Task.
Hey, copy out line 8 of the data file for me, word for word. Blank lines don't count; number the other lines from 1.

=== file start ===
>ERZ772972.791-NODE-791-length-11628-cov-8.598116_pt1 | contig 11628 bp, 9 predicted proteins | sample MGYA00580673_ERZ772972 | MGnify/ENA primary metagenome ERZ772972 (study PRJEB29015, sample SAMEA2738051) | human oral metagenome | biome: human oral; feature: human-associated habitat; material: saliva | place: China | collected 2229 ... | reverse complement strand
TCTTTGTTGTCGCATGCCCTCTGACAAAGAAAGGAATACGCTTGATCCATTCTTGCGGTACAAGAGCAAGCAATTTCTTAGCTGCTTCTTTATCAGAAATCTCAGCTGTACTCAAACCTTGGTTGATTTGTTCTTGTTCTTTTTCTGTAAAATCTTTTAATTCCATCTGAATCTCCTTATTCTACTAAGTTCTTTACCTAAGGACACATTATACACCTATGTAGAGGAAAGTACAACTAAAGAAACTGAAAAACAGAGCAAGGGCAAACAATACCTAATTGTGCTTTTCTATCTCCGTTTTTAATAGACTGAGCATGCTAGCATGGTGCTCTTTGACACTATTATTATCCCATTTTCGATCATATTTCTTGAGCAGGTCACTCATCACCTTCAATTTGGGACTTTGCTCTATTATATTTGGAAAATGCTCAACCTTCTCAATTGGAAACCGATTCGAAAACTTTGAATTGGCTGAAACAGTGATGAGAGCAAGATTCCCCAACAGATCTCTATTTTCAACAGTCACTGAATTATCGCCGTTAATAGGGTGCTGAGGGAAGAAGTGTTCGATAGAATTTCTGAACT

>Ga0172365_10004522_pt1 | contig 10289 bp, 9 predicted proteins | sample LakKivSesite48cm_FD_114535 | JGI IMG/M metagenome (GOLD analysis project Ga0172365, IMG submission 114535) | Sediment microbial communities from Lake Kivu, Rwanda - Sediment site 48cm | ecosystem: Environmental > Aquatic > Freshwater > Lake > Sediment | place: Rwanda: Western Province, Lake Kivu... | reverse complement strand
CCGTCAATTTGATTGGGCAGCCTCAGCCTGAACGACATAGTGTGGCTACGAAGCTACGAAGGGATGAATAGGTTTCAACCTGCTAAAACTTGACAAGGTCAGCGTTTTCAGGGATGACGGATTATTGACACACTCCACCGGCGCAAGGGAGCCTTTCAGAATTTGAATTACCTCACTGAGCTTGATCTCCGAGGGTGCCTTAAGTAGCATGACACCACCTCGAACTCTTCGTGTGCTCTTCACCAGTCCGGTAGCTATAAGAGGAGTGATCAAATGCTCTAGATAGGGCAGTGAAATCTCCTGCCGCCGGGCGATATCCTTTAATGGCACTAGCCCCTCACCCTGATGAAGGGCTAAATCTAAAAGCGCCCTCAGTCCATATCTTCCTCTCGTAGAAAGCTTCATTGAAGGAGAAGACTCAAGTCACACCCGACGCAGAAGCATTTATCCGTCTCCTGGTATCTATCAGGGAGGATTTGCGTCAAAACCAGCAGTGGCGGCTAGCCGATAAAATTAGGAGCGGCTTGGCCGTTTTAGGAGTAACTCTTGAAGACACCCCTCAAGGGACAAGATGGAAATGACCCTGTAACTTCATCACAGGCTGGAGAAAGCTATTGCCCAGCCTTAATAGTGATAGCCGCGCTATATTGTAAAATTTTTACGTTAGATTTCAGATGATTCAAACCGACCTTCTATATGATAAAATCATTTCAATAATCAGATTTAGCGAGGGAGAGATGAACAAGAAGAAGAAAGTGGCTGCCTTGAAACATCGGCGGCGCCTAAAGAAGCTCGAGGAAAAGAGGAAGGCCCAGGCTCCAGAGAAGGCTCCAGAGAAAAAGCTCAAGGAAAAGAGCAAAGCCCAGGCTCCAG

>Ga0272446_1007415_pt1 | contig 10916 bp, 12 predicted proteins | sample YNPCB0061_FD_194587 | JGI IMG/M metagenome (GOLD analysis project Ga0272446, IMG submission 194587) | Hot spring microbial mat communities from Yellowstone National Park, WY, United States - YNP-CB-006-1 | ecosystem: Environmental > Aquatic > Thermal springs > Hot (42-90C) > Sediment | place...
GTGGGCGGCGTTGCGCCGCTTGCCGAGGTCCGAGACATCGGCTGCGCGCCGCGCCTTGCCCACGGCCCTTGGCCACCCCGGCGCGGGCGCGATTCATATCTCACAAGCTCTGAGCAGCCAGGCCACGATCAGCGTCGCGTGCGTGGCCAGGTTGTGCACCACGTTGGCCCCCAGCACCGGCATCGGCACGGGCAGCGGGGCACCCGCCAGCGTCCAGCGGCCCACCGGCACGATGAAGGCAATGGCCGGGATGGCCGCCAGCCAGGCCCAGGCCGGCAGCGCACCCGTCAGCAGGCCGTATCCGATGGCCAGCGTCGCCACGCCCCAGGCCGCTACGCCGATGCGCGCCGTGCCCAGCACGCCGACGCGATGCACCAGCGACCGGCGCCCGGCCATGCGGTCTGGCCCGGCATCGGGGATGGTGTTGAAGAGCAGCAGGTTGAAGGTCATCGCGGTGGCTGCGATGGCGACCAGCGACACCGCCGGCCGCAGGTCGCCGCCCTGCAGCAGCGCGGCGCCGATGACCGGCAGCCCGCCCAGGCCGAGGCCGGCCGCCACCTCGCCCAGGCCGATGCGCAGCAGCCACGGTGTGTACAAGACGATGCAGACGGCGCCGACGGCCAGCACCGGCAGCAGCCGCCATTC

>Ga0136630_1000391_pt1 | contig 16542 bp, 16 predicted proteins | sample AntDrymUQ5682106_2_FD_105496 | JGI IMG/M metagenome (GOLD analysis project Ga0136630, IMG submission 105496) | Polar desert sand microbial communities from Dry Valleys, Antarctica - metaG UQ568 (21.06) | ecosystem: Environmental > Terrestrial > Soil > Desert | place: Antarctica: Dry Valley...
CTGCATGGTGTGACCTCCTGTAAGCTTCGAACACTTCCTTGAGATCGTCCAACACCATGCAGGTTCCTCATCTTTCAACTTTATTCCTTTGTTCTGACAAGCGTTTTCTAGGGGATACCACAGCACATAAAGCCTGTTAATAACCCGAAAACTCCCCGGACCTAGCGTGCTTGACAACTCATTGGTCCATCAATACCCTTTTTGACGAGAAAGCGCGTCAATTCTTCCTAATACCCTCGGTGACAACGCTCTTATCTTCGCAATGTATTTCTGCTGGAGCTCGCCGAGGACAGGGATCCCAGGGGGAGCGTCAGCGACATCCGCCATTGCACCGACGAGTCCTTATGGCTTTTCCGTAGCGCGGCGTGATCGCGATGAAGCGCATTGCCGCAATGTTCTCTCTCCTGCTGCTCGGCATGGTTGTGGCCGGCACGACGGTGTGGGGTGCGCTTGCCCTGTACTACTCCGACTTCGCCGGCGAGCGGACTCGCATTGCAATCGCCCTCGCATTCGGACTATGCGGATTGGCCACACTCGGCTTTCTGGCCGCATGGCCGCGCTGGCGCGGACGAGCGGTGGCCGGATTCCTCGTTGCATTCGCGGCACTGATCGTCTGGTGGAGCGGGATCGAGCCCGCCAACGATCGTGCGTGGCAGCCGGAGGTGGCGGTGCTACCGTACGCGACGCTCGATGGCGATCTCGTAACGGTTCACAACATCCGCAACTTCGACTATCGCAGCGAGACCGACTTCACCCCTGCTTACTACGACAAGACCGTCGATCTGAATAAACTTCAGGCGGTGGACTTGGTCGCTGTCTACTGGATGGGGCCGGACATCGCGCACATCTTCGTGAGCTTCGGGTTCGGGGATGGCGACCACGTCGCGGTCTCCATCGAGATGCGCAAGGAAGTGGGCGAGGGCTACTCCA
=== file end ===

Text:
CTGCATGGTGTGACCTCCTGTAAGCTTCGAACACTTCCTTGAGATCGTCCAACACCATGCAGGTTCCTCATCTTTCAACTTTATTCCTTTGTTCTGACAAGCGTTTTCTAGGGGATACCACAGCACATAAAGCCTGTTAATAACCCGAAAACTCCCCGGACCTAGCGTGCTTGACAACTCATTGGTCCATCAATACCCTTTTTGACGAGAAAGCGCGTCAATTCTTCCTAATACCCTCGGTGACAACGCTCTTATCTTCGCAATGTATTTCTGCTGGAGCTCGCCGAGGACAGGGATCCCAGGGGGAGCGTCAGCGACATCCGCCATTGCACCGACGAGTCCTTATGGCTTTTCCGTAGCGCGGCGTGATCGCGATGAAGCGCATTGCCGCAATGTTCTCTCTCCTGCTGCTCGGCATGGTTGTGGCCGGCACGACGGTGTGGGGTGCGCTTGCCCTGTACTACTCCGACTTCGCCGGCGAGCGGACTCGCATTGCAATCGCCCTCGCATTCGGACTATGCGGATTGGCCACACTCGGCTTTCTGGCCGCATGGCCGCGCTGGCGCGGACGAGCGGTGGCCGGATTCCTCGTTGCATTCGCGGCACTGATCGTCTGGTGGAGCGGGATCGAGCCCGCCAACGATCGTGCGTGGCAGCCGGAGGTGGCGGTGCTACCGTACGCGACGCTCGATGGCGATCTCGTAACGGTTCACAACATCCGCAACTTCGACTATCGCAGCGAGACCGACTTCACCCCTGCTTACTACGACAAGACCGTCGATCTGAATAAACTTCAGGCGGTGGACTTGGTCGCTGTCTACTGGATGGGGCCGGACATCGCGCACATCTTCGTGAGCTTCGGGTTCGGGGATGGCGACCACGTCGCGGTCTCCATCGAGATGCGCAAGGAAGTGGGCGAGGGCTACTCCA